Related Documents:

BH v. Smith

Implementation Plan

Report of the Expert Panel: B.H. vs. Sheldon Consent Decree

Related Links:

Civil Rights Litigation Clearinghouse

Maryland

L.J. v. Massinga
Filing Date:
 December 1984
Consent Decree: September 1988, modified 1991, current operating modification October 2009

Plaintiffs filed this civil rights action against Maryland’s Department of Human Services (DHS) and the Baltimore City Department of Social Services on behalf of approximately 2,500 Baltimore City children in foster care, seeking injunctive relief for class members and damages for the five named plaintiffs. Plaintiffs based their allegations of widespread, systemic abuses in the Baltimore City foster care system in part on a study that randomly reviewed 149 cases, concluding that 25% of children were likely to have been mistreated in foster care.

Status update

Recent changes have been negotiated with the Independent Verification Agent to address active compliance measurement and make ongoing improvements to the data collection system. Exit from court supervision over the active Modified Consent Decree will not occur until compliance with 40 Exit standards has been met for 18 consecutive months.

Related Links:

Civil Rights Litigation Clearinghouse

Michigan

Dwayne B. v. Whitmer (Also known as Dwayne B. v. Snyder and Dwayne B. v. Granholm)

Filing Date: August 2006
Consent Decree Date: 2008

This suit alleges violation of constitutional, federal statutory, and federal common law rights of children in foster care. The suit challenges the state for failing to move children quickly into safe, permanent homes; to provide children with adequate medical, dental, and mental health services; and to prepare children to live independently as adults after exiting the foster care system. The lawsuit charges that poor management, underfunding, and understaffing of Michigan’s child welfare system put the children in its custody at risk of serious harm.

Status update

On February 2, 2016, the State of Michigan and the Michigan Department of Health and Human Services (MDHHS) and Children’s Rights, counsel for the plaintiffs, jointly submitted to the court an Implementation, Sustainability and Exit Plan that established a path for the improvement of Michigan’s child welfare system. The agreement included 11 outcome measures to be maintained and 56 measures to be achieved, with various measures rolling to exit when achieved for specified timeframes.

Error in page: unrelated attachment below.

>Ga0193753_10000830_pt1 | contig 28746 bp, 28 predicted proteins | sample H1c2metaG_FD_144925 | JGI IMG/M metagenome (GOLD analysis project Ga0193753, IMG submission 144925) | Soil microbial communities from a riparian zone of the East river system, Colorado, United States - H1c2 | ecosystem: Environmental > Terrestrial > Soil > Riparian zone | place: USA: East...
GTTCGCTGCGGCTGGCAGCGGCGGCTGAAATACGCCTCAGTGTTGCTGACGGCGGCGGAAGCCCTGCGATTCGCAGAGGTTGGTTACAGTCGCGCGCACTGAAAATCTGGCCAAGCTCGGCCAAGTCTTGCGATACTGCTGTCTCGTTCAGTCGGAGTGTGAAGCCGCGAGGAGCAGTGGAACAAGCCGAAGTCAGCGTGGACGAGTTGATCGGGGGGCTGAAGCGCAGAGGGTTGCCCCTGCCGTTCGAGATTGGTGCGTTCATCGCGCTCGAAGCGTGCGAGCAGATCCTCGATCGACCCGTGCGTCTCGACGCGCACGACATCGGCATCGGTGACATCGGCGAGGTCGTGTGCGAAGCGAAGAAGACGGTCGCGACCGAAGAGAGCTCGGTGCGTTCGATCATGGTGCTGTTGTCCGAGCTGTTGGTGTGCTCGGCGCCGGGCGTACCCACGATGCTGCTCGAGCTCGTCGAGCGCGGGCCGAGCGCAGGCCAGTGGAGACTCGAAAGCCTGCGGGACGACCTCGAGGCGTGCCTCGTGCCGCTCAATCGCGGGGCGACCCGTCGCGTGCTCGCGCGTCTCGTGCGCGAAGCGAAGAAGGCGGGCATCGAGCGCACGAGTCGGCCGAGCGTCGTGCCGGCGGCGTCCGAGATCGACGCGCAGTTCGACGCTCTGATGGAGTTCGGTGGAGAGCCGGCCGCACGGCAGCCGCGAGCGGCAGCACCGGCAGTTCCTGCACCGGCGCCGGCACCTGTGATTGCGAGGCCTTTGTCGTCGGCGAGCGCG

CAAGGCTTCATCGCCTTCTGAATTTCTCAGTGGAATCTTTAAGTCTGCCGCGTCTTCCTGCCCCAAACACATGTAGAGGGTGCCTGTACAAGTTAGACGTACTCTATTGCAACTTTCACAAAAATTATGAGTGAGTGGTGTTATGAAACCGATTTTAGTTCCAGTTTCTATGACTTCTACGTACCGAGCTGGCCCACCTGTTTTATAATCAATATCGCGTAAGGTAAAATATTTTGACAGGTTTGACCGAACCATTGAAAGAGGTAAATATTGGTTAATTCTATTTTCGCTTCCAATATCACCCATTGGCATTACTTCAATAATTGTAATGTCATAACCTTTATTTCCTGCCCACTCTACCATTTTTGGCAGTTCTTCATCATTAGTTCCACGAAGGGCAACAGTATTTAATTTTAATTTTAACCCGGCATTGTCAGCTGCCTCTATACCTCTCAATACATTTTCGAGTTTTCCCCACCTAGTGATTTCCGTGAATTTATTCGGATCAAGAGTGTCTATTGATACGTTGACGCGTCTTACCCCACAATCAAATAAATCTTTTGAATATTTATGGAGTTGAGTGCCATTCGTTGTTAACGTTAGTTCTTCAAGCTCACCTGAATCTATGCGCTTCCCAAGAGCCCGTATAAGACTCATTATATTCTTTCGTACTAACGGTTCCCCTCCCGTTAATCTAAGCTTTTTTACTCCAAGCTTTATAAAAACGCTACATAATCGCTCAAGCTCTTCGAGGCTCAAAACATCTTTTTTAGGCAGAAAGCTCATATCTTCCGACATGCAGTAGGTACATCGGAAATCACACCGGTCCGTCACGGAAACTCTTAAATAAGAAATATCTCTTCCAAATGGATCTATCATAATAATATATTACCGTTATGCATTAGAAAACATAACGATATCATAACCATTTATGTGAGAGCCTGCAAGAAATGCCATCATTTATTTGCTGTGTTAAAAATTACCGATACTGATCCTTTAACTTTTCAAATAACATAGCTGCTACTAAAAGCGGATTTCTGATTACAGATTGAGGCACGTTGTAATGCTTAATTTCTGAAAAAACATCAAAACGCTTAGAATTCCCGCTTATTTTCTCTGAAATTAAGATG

On June 27, 2019, U.S. District Court Judge Nancy G. Edmunds approved a new agreement between MDHHS and Children’s Rights, which replaced the plan approved in federal court in 2016. The Modified Implementation, Sustainability and Exit Plan reflects a number of changes sought by MDHHS. Examples include eliminating the state’s time-consuming compliance reviews of cases over two years old, focusing efforts to prevent child maltreatment on the activities most directly related to stopping it, and shifting efforts for older youth from documenting planning activities to getting youth into effective programs, such as the Young Adult Voluntary Foster Care program.

On January 22, 2022, the U.S. District Court Judge ordered the development of a Corrective Action Plan to address 14 areas that the state has not yet achieved in the 2019 plan. On April 26, 2022, the U.S. District Court Judge accepted the Corrective Action Plan and Michigan began implementation. The strategies are designed to continue to improve the state’s child welfare system in areas such as: collaboration and oversight of private agency partners that provide residential and foster care services; reducing the time children are in out-of-home care and reunifying them with their families sooner; keeping siblings placed in foster care together; limiting the time children spend in emergency or temporary facilities; and ensuring relative home placements are safe. Parties will meet quarterly to monitor the progress and implementation of the plan.

Related Documents:

Michigan Department of Health and Human Services

Modified Implementation, Sustainability, and Exit Plan

Monitoring Report

Related Links:

Civil Rights Litigation Clearinghouse

Mississippi

Olivia Y. v. Barbour (Also known as Olivia Y. v. Reeves)

Filing Date: March 2004
Consent Decree Date: 2008

This lawsuit was brought on behalf of 3,000 children in foster care in the custody of the Mississippi Division of Family and Children’s Services (DFCS) and those who are improperly diverted from the system. Plaintiffs allege that DFCS placed thousands of children in foster care in danger and at risk of harm and has left many thousands more to fend for themselves in abusive and neglectful homes.

Status update